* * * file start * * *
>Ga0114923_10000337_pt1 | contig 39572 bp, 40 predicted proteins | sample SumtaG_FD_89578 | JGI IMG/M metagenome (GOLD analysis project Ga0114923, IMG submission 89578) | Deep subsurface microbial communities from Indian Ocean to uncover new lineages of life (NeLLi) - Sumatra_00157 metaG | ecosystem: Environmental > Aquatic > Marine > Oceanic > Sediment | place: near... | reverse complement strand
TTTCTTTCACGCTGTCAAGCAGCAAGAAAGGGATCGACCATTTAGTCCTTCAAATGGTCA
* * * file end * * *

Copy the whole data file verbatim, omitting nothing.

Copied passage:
>Ga0114923_10000337_pt1 | contig 39572 bp, 40 predicted proteins | sample SumtaG_FD_89578 | JGI IMG/M metagenome (GOLD analysis project Ga0114923, IMG submission 89578) | Deep subsurface microbial communities from Indian Ocean to uncover new lineages of life (NeLLi) - Sumatra_00157 metaG | ecosystem: Environmental > Aquatic > Marine > Oceanic > Sediment | place: near... | reverse complement strand
TTTCTTTCACGCTGTCAAGCAGCAAGAAAGGGATCGACCATTTAGTCCTTCAAATGGTCA